By Karina Shor

Silence, Full Stop. cover.
Silence, Full Stop.

This month of November my book Silence, Full Stop is coming out. For me, this is a wrap of years of having the stories from my childhood and coming of age impatiently nagging my brain to come out. As the date approaches, I feel like I can finally give my story a rest as it becomes everyone’s and not just my own. 

I’m Karina Shor – a name I have given myself to distance the feeling of fear and the need to silence myself from telling a painful truth. I felt as though I needed to become somebody else to be brave enough to tell about myself. Nothing aside from the names in the book was made up. Everything was taken word for word from my diaries growing up, or how I remember things went. When I was a six-year-old kid, I met a pedophile, after this traumatic encounter I was told not to tell. The building blocks of my post traumatic reaction, silence and shame, were given to me by family and society. Neither knew how to handle it then, and both sadly still have issues with that. As a kid, I used to imagine this silence as a big brick wall inside of me, like a border between me and anything good in my life. As I grew older, it became harder and harder to hold this on my own, so I used to tell strangers about it. When I did – it felt like a brick would be removed from that wall. Now, as my book enters the world, I feel like each book is one of those bricks, and I can finally see the light coming in. 

My story is far from unique in its essence. A lot of autobiographical graphic novels written by women are essentially stories of overcoming rape and sexual abuse. It makes me so angry to know that this is our most shared experience to date. This is a sad reminder that even in 2023, one in three women (globally!) will experience sexual violence in their lifetime. (That’s according to the World Health Organization, and every other book written by a woman). 

I believe that women’s stories are important to read after a history of cultural oppression and our lives being told from the outsider’s male perspective. I’m proud to present to you just a fraction of voices I admire, and to say that this is the evidence that women will never be silenced again. I believe that when we control our own stories, we have the strength to control how they affect us. We seize being a victim, and come to our power.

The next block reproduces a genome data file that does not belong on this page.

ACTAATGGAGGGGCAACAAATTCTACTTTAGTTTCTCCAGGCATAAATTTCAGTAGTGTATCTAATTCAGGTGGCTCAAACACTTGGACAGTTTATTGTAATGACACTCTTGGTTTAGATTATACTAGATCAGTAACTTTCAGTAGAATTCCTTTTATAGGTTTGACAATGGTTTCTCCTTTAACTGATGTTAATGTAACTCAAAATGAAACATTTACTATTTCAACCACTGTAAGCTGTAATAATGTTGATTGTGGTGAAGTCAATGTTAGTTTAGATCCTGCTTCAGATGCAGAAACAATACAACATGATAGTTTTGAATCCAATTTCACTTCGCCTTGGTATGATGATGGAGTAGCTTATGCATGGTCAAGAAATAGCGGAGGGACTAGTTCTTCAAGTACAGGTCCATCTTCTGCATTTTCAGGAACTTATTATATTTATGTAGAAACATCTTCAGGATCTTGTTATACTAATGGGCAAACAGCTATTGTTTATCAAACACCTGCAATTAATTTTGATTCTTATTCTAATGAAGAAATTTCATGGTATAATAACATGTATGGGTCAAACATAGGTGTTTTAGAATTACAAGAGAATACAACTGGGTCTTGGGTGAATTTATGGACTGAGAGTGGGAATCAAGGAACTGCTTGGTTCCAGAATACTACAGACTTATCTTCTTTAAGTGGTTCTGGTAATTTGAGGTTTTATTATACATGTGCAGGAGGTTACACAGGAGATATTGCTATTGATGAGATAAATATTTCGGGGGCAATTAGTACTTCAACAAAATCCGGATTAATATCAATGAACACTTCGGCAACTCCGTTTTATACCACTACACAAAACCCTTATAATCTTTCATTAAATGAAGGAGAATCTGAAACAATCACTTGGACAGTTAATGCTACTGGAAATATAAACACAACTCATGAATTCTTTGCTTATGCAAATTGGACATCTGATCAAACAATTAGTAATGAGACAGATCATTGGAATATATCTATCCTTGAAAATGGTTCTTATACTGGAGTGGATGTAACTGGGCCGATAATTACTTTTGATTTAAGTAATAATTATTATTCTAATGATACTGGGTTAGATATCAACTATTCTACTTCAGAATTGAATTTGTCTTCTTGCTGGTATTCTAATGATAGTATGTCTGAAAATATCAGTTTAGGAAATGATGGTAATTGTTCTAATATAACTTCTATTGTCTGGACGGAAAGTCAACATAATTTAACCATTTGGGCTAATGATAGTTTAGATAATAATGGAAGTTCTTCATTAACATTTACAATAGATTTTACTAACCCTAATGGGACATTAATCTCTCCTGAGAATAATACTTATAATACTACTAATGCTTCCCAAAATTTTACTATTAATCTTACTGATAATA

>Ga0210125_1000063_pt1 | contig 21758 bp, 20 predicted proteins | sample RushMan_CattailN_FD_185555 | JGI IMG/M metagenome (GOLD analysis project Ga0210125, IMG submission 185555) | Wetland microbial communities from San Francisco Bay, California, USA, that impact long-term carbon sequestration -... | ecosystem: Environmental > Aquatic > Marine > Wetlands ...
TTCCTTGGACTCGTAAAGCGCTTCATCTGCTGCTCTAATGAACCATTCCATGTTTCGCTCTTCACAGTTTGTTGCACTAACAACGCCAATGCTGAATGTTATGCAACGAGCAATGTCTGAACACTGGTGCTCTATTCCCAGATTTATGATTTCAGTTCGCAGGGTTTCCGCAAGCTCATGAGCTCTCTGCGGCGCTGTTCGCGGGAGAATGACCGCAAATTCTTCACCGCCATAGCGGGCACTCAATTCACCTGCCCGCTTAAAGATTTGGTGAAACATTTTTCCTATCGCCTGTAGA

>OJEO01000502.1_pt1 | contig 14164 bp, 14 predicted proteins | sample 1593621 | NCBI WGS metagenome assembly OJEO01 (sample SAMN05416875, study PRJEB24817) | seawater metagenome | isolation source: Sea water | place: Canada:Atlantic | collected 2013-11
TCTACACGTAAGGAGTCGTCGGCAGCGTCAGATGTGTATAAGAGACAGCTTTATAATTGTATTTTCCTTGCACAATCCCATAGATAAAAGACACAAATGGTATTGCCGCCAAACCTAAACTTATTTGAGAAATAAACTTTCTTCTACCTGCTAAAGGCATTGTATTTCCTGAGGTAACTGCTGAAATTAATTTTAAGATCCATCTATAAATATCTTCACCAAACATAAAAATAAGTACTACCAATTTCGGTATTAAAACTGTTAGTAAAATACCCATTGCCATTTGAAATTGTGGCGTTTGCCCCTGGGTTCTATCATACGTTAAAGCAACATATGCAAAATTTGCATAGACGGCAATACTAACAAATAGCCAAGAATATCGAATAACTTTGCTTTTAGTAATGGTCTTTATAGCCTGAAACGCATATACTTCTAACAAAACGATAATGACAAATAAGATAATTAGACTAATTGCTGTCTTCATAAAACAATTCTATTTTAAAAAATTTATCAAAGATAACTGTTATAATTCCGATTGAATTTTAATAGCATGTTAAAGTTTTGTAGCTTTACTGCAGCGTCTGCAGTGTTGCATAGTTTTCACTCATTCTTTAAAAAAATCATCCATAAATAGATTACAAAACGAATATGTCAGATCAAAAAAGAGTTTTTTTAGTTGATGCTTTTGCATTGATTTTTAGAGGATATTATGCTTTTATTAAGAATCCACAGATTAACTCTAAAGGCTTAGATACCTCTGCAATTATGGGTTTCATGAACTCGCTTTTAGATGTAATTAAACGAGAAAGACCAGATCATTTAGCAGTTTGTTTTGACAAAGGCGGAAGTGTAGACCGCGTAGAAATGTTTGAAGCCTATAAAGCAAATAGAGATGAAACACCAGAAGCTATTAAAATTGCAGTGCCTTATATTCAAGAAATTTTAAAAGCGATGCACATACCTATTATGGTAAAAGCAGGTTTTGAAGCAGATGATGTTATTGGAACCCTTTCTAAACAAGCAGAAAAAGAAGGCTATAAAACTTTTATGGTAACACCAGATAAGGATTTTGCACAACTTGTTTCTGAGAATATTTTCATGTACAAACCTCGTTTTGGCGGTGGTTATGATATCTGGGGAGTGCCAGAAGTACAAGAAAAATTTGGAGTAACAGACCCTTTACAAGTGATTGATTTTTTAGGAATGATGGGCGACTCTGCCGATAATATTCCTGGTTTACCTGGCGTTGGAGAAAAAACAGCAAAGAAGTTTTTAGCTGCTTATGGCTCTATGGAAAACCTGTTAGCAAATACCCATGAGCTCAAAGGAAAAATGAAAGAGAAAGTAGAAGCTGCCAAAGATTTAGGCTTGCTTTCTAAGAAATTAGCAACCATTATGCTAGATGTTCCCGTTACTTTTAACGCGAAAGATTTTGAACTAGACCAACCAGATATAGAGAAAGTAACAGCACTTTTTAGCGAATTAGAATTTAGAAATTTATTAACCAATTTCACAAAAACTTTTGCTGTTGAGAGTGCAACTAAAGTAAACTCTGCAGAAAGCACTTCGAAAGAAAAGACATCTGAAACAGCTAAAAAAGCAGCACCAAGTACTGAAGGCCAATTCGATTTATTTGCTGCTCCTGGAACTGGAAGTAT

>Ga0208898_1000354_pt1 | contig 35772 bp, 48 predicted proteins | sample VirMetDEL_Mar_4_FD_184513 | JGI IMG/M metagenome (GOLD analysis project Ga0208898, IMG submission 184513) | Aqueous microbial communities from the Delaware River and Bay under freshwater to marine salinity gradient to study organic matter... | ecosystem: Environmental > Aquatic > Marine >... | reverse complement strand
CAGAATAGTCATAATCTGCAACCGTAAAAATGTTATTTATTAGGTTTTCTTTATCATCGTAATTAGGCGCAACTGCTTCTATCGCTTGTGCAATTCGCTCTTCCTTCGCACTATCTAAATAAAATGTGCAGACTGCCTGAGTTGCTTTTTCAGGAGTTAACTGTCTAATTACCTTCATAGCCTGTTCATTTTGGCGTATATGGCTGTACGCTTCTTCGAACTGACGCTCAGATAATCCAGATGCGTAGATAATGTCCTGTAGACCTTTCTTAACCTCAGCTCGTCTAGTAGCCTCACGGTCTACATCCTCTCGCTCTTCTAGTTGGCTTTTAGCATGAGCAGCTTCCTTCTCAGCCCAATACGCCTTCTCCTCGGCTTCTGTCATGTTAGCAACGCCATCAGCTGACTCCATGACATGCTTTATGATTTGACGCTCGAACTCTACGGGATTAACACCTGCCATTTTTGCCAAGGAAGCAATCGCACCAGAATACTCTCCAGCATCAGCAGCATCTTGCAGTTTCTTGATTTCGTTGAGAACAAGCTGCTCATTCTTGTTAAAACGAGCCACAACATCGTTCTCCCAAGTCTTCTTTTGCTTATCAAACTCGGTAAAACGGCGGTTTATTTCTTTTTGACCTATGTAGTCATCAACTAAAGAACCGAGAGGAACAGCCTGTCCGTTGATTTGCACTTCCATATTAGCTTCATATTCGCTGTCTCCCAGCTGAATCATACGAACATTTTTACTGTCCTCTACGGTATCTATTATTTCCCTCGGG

Karina Shor: My New York Diary by Julie Doucet.

Julie Doucet’s My New York Diary is the first graphic autobiographical novel I’ve ever read. This diary-like collection of stories brings us to Julie’s experiences with drugs and sexual misconduct set in the 80’s as a young newcomer to NY. Reading this book was when I understood that my stories have a place in the world. 

Karina Shor: Persepolis by Marjane Satrapi.

Persepolis by Marjane Satrapi is my most recommended read about the Islamic revolution in Iran, told from the eyes of a girl that grows up beside it. For me, as an Israeli who has watched her entire country protest against its most religious and fundamentalist regime to date, and then go into this current war with Gaza, it reads like a too-real cautionary tale of my crippling reality. 

Karina Shor: Becoming Unbecoming by Una.

Becoming Unbecoming by Una, is a must read for any person calling themselves a feminist. In my opinion, this book has the most accurate description of how sexual trauma can be magnified by society’s ignorance around it. 

Karina Shor: Ducks by Kate Beaton.

Ducks by Kate Beaton is a sweeping tale of the mundane life in the oil sands of Canada, told from personal experience of a woman in a male dominated world and all that it sadly implies. The story’s subtlety is its power. 

Karina Shor: Be Prepared by Vera Brosgol.

Be Prepared by Vera Brosgol is a beautiful tale of a Russian immigrant teen, and her quest to belong with her peers in her new home in the United States, as well as with her Russian peers in summer camp – and the glorious failures around it. 

Karina Shor: Are You My Mother? By Alison Bechdel.

Are You My Mother? by Alison Bechdel takes the form of a graphic novel that’s being written in front of our eyes, with all the thought process that goes into writing about Alison’s mother. It is so thorough in its description of how the artist’s restless mind works. I related and enjoyed the sophisticated and masterful writing. 

I Was Their American Dream by Malaka Gharie.

I Was Their American Dream by Malaka Gharib is a funny account of a girl trying to understand her Phillipino-Egyptian identity growing up in America. I think it’s a story that every immigrant can relate to. 

Can't We Talk About Something More Pleasant? By Roz Chast.

Can’t We Talk About Something More Pleasant? by Roz Chast. Reading this novel, I laughed out loud, and I cried. Roz draws a beautiful goodbye to her parents as they enter their final stage of life. It’s so honest and relatable and made me think of my own parents and the unavoidable future we all so diligently avoid talking about. 

Nervosa by Hayley Gold

Nervosa by Hayley Gold is an honest account of Haley’s struggle with anorexia, while unveiling the healthcare system’s problems around it – as well as the ignorance of her father about her delicate situation and his responsibility to it. The word “brave” describes it best.

Karina Shor is an illustrator, a cartoonist, and a teaching artist. Karina has illustrated many children’s books under the name Alina Gorban, but Silence, Full Stop is her debut as an author. She grew up in a small town outside of Tel Aviv, Israel, after she immigrated from the former Soviet Union. She received her MFA from the School of Visual Arts, and now lives between Brooklyn, New York and Tel Aviv, Israel.